On a cruise with her mother some 15 years ago she joined a group of British teenagers in mooning the coast of France.
Little did the audience or her fellow contestants know she had a much bigger secret: At the time of the taping she was battling Stage 4 colon cancer and had only months left.
By now, the world knows that the 41-year-old science content developer from Austin died on December 5, before her episodes aired.
Stowell’s seventh and final episode aired Wednesday, ending her six-game winning streak. She answered the final question correctly: The closest nation to mainland US where cars drive on the left? The Bahamas.
But she didn’t wager enough to pull in front of challenger Sam Scovill, whose film and television knowledge overtook her prowess in categories such as Working Women and words that rhyme with “rhymin’.”
Only a select group of “Jeopardy!” staffers and host Alex Trebek knew she was ill. The show revealed news of her death on its website
one week before her first appearance.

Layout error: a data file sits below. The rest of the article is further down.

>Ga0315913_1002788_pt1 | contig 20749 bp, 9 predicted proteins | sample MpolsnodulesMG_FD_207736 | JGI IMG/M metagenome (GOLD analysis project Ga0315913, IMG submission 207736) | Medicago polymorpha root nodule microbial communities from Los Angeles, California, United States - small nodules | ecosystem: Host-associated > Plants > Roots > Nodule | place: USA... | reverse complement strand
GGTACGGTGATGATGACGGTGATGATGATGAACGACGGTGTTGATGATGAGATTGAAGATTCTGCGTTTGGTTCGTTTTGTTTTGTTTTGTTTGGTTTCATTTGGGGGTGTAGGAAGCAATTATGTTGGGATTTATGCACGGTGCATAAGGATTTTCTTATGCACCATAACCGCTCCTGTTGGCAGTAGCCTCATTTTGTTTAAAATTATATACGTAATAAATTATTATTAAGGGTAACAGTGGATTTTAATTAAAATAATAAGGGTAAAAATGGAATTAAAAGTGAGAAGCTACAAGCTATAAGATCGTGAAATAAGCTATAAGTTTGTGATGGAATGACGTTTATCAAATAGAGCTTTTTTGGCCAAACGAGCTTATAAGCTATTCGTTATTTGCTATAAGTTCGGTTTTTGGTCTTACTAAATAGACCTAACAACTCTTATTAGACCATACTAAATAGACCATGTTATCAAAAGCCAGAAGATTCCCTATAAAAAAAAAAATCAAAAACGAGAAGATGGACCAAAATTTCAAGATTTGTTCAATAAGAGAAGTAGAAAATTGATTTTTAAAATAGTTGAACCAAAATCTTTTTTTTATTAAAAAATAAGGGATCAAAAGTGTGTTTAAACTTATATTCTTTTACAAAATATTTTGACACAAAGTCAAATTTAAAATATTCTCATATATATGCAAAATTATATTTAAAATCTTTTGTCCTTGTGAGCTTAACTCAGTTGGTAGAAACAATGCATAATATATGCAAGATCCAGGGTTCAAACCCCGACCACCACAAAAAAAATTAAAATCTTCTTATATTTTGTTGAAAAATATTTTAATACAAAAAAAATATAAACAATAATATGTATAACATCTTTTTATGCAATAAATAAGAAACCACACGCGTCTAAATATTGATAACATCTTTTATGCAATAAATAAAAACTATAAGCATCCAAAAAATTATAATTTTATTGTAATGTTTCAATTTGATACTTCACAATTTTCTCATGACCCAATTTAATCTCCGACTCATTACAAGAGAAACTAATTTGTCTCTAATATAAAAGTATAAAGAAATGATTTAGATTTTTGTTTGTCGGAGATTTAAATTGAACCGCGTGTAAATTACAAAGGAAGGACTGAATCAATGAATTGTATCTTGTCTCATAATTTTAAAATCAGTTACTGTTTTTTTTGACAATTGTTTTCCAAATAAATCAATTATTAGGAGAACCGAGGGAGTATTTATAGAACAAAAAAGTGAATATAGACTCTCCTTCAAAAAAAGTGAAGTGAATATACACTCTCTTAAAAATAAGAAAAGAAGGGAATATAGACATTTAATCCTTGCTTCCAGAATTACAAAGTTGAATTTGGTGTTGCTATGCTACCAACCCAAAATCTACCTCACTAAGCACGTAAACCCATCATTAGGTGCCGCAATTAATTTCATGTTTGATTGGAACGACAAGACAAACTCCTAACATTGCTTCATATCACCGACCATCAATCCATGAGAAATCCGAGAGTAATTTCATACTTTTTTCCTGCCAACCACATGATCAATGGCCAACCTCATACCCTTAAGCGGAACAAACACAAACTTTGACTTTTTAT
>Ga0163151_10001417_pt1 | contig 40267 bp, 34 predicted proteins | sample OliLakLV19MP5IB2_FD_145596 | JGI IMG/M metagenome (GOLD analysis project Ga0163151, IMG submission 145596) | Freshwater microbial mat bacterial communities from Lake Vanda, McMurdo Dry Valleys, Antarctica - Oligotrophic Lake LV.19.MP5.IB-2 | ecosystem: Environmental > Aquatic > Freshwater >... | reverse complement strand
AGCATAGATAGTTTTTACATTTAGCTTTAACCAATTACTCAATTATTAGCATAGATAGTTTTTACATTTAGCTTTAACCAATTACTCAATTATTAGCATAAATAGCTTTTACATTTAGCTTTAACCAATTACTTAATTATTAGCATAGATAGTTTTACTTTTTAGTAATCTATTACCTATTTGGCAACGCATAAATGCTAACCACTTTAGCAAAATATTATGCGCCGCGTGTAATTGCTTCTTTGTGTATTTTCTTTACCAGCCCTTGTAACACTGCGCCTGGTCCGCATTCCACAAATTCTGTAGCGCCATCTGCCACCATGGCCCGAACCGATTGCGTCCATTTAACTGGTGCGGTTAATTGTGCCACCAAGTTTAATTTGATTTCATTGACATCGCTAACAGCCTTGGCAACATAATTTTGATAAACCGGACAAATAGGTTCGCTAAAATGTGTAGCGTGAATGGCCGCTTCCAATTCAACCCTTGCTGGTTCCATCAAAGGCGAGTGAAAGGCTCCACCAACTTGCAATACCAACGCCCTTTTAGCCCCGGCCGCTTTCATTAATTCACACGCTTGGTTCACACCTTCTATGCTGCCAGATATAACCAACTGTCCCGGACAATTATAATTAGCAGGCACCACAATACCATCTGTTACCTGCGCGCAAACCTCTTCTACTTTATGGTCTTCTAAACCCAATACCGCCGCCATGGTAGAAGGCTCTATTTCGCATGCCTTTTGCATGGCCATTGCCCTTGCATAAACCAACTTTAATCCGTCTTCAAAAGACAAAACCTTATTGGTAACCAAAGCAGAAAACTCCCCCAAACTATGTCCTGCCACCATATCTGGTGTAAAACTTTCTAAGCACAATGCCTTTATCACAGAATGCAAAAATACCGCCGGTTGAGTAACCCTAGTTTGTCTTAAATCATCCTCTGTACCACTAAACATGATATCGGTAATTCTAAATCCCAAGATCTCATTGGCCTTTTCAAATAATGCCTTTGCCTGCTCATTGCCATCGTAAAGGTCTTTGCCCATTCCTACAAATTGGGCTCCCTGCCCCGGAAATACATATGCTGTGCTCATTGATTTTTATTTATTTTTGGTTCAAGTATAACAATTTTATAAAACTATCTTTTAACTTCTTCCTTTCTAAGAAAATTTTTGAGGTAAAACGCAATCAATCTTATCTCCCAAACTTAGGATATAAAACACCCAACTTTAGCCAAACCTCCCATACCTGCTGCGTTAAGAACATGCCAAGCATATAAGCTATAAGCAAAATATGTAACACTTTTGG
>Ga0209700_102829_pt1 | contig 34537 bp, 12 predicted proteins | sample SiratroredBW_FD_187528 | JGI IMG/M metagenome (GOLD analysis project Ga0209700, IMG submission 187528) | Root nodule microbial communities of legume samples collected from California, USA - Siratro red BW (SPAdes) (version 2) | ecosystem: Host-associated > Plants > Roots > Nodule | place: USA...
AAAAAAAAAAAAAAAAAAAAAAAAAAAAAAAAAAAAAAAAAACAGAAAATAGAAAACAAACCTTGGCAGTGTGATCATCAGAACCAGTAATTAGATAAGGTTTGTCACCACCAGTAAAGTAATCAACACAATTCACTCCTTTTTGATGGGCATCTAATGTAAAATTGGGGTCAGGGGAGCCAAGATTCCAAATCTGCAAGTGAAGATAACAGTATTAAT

Neither Trebek nor Stowell let on about her condition throughout her run, even as her voice shrank to a whisper at times. Her longtime partner, Jason Hess, said
she was fighting a high-grade fever that turned out to be a blood infection and was on painkillers while taping.
It was only at the end of the episode, after the credits, that Trebek acknowledged her passing.
“Appearing on our show was the fulfillment of a lifelong ambition for that young lady,” Trebek said.
“From all of us here at ‘Jeopardy!’ we offer our sincerest condolences to her family and friends.”
‘I don’t have too much longer’
Stowell passed the online test in early 2016. She knew her time was short when she was invited to audition in person this summer.
“Do you have any idea how long it typically takes between an in-person interview and the taping date?” she said in a message to a producer. “I ask because I just found out that I don’t have too much longer to live. The doctor’s best guess is about six months.”
She attended the audition in Oklahoma City and qualified. True to their word, producers booked her in the soonest available taping three weeks later on August 31.
Stowell competed on “Jeopardy!” with a single goal in mind: to donate her prize money to cancer-related organizations.
Stowell went into her final show with earnings totaling $103,803 — topping her goal of $100,000, Trebek noted at the show’s start.
Hess, confirmed her death — and her Jeopardy appearance — on December 5.
“In the early morning hours cancer took the best friend, partner and pub trivia teammate a guy could ask for. Love you always,” he said in a tweet.